Published: Thursday, February 25, 1993
Byline: By BRUCE EGGLER Staff writer
A group of New Orleans architects Wednesday urged casino developer Christopher Hemmeter
not to tear down the Rivergate building, not to close two blocks of Canal Street for a
park and not to bulldoze five historic buildings.
The New Orleans chapter of the American Institute of Architects approved an eight-point statement critical of Hemmeter's plans. Chapter President George Hero said he will present the group's views today at a City Planning Commission hearing on the casino project.
With about two dozen architects voting, the chapter decided to urge Hemmeter not to tear down the Rivergate building but to adapt it for use as a casino. "Although not presently considered a historic landmark, the building, with its unique style, open structure and position in the Central Business District, merits careful consideration as a valuable piece of modern architecture," a statement approved by the chapter said.
The group also voted to:
Oppose Hemmeter's proposal to close two blocks of Canal Street for a 13-acre park.
Recommend that the proposed Canal Street streetcar line be connected at the foot of Canal to the Riverfront line.
Oppose Hemmeter's plan to demolish five 19th century buildings to make room for a 3,000-car parking garage.
Urge that the parking garage be reduced in height and bulk. Oppose the closing of the Lafayette Street pedestrian mall at Convention Center Boulevard, as proposed by Hemmeter.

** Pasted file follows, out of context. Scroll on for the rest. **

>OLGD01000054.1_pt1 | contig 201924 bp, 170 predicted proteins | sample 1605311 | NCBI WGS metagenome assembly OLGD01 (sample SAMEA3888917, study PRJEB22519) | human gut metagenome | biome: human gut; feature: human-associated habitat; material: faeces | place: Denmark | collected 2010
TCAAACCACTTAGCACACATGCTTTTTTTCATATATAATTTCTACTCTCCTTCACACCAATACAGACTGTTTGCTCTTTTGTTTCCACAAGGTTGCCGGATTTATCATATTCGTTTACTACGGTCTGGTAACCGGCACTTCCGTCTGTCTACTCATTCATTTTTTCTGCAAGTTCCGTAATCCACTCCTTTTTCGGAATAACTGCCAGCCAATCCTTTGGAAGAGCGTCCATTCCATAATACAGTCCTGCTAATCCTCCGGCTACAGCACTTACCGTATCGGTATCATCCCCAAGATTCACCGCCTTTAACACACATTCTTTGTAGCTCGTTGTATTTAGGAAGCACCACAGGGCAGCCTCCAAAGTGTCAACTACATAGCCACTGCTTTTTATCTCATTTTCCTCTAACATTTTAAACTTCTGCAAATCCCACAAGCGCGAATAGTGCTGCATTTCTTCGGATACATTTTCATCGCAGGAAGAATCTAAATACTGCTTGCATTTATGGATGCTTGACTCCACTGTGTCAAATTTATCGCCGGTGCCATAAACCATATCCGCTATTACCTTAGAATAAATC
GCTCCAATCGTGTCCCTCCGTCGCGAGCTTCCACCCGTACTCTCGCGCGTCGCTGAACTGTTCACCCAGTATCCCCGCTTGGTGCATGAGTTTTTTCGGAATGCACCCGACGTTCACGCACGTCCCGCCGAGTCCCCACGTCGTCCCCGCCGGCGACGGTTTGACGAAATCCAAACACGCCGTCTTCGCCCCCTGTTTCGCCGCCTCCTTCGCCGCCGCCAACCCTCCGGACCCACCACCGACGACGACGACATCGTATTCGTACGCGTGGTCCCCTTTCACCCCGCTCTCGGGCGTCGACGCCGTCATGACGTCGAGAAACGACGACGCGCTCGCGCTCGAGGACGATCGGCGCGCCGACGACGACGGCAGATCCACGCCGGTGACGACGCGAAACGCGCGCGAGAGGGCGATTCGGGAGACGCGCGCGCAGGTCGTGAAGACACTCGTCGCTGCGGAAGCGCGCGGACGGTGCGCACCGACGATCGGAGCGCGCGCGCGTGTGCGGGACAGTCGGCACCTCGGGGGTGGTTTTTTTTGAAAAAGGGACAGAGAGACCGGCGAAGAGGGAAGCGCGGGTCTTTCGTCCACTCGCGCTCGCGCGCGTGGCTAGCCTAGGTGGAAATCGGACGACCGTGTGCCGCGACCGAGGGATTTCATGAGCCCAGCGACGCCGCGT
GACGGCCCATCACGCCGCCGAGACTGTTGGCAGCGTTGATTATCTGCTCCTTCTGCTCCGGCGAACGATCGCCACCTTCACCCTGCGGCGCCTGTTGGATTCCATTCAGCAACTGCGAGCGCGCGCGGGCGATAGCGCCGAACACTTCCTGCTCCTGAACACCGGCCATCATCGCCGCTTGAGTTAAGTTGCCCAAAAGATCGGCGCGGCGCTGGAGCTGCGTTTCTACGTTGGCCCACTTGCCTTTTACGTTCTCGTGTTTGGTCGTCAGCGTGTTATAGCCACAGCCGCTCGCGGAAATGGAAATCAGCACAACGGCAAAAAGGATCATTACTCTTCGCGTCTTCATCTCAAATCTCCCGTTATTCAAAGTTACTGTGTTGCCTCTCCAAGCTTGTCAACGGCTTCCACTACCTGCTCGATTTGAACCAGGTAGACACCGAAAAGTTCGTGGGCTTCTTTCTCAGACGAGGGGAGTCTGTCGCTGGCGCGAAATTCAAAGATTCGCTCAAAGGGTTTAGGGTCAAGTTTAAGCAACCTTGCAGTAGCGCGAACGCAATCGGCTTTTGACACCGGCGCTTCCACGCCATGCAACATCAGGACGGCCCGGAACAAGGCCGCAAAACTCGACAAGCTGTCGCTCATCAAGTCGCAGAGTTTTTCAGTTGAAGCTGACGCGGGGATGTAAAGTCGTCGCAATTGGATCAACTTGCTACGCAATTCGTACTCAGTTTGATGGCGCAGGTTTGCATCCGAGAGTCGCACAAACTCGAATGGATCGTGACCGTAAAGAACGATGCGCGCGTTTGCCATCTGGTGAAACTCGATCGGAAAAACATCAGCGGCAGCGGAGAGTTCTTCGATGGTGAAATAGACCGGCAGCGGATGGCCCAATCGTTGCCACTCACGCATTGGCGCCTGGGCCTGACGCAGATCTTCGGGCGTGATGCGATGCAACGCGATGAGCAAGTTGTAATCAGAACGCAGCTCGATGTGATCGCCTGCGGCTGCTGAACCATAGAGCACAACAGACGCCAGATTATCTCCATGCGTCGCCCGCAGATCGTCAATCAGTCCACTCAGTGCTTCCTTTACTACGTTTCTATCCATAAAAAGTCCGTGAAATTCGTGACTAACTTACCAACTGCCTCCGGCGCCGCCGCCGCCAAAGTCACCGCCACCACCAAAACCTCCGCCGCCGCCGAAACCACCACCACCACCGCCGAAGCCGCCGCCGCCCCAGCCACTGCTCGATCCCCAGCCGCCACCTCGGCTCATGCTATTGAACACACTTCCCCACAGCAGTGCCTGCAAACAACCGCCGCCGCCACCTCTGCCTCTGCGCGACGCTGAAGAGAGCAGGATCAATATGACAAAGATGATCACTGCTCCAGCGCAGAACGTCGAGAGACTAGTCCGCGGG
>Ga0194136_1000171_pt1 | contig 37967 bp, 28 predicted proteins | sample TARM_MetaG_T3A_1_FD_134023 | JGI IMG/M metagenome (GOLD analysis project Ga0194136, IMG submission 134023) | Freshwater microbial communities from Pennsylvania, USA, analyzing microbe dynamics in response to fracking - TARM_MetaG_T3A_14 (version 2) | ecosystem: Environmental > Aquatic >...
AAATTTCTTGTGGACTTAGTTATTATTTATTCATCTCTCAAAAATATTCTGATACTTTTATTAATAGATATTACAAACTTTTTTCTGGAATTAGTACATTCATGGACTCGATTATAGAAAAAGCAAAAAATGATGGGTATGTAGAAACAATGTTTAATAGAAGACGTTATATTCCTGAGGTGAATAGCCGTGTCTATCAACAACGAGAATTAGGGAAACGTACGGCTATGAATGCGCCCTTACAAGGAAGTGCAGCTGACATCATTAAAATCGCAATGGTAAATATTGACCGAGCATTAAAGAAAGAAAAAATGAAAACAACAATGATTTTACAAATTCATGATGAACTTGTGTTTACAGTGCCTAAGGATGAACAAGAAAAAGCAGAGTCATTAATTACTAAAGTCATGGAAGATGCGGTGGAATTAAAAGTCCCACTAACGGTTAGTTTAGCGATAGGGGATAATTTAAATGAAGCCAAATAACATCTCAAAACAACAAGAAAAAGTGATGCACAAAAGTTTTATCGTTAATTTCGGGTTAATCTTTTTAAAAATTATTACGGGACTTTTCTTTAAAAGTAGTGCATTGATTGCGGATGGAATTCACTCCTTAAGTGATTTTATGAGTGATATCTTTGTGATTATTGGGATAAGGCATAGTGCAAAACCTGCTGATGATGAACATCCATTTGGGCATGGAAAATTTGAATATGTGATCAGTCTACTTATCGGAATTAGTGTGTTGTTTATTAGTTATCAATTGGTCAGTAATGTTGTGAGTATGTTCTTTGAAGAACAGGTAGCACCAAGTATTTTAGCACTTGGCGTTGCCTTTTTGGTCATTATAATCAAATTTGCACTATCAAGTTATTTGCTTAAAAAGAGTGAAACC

In what Hero said is probably a futile gesture, the chapter also voted to oppose placing the casino at the Rivergate site, as specified in the state's 1992 casino law and in the city selection process that resulted in Mayor Sidney Barthelemy's choosing Hemmeter to build the casino.
"A project such as this could be a catalyst for future development of an area of the city that needs development," rather than the increasingly crowded riverfront area, Hero said.
The group acted after hearing talks by Paul Ma, Hemmeter's principal architect on the project, and lawyer William Borah, who said he "intensely dislikes" Hemmeter's proposals.
Ma said he and Hemmeter will be responsive to all suggestions for changes in the casino plans.
Along with Ma and two out-of-state firms, Hemmeter has picked six local firms to design various parts of the project. The firms are Eskew-Filson Architects, the Mathes Group, Billes-Manning Architects, Hewitt-Washington and Associates, Concordia Architects and I. William Sizeler.
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